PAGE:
In an interesting unpublished Law Division case, tenants argued that a landlord violated the City of Newark's rent control ordinance because it was trying to evict them for failure to pay "additional rents" (such as late fees and legal fees for collection of past-due rents) which would increase the total rent above the cap set forth in the ordinance. The Judge agreed with the tenant’s argument that the landlord could not insist on the additional rent as part of a summary dispossess (eviction) action, which is an important factor in this case as the only remedy sought in the case was to evict the tenants for failure to pay rents. The Court wrote that its holding only applies in a summary dispossess action and that the landlord could file suit pursuant to contract law in the law division seeking a monetary remedy. The unpublished nature of this decision means that it is not binding upon other courts, but it will be interesting to see if the Court's clarifying dicta holds up in an action to recover the additional rent because if the lease violates the law per the rent control ordinance, then it would follow that the portion of the contract that is in violation of the law would be unenforceable. (Opex Realty Management LLC v. Taylor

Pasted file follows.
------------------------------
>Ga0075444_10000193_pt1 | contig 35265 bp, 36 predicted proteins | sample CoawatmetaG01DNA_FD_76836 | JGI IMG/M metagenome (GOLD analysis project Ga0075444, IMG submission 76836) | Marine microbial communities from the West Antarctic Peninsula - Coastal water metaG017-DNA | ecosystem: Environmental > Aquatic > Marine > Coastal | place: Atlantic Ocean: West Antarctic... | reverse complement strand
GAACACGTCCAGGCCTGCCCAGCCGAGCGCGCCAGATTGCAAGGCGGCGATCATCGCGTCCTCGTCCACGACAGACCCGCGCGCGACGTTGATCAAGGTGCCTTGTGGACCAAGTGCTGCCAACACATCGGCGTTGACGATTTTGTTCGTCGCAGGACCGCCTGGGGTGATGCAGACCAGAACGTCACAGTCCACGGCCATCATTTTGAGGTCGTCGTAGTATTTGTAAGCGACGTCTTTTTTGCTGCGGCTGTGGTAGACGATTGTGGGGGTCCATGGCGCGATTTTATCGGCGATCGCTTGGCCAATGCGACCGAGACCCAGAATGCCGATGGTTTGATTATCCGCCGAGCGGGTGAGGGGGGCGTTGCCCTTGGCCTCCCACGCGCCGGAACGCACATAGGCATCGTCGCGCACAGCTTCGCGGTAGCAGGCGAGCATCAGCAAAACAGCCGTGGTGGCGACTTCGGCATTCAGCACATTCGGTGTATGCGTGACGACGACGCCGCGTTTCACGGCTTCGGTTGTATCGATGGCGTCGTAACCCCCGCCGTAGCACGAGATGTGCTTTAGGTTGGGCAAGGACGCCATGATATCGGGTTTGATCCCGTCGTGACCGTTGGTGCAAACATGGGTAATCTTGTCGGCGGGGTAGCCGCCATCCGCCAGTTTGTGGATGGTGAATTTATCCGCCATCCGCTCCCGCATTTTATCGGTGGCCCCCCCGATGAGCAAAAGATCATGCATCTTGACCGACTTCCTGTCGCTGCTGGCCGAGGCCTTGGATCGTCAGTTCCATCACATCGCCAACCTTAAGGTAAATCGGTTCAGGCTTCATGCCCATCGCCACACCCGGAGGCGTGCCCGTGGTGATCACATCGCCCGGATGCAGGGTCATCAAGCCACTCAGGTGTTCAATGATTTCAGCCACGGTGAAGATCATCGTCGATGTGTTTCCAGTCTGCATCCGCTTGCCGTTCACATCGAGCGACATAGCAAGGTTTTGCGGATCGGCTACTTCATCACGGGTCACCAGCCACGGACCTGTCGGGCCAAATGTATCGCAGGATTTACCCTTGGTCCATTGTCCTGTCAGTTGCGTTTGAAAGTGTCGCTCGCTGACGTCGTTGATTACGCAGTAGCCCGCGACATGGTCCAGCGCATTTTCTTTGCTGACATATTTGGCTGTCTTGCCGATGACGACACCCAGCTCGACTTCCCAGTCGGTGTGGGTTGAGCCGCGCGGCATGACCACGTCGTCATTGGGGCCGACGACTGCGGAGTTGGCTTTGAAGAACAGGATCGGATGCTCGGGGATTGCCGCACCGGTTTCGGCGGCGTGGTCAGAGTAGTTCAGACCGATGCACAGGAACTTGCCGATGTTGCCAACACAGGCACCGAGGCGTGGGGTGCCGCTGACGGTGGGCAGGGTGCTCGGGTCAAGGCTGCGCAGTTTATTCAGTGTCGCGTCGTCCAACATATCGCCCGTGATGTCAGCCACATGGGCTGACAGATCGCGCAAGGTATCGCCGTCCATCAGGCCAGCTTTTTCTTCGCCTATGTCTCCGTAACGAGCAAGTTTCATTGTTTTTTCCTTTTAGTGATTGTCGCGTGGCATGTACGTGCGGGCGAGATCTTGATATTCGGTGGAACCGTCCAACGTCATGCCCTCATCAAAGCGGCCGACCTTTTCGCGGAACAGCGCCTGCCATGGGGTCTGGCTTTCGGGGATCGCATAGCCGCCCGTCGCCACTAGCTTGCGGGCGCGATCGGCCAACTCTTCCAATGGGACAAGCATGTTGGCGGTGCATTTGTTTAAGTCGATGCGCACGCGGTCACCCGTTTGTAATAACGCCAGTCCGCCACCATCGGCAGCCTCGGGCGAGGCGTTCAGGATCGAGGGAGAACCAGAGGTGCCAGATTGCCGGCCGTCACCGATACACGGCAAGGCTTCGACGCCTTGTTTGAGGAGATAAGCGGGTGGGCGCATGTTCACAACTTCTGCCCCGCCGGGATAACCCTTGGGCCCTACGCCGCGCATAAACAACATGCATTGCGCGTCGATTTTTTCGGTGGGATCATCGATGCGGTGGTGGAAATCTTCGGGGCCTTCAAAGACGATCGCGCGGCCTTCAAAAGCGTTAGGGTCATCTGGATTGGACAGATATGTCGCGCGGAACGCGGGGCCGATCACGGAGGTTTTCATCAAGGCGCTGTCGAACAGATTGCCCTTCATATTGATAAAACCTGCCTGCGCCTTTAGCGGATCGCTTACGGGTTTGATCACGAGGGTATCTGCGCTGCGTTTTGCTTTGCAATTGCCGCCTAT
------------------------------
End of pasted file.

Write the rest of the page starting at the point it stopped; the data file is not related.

Peter J. Vazquez, Jr.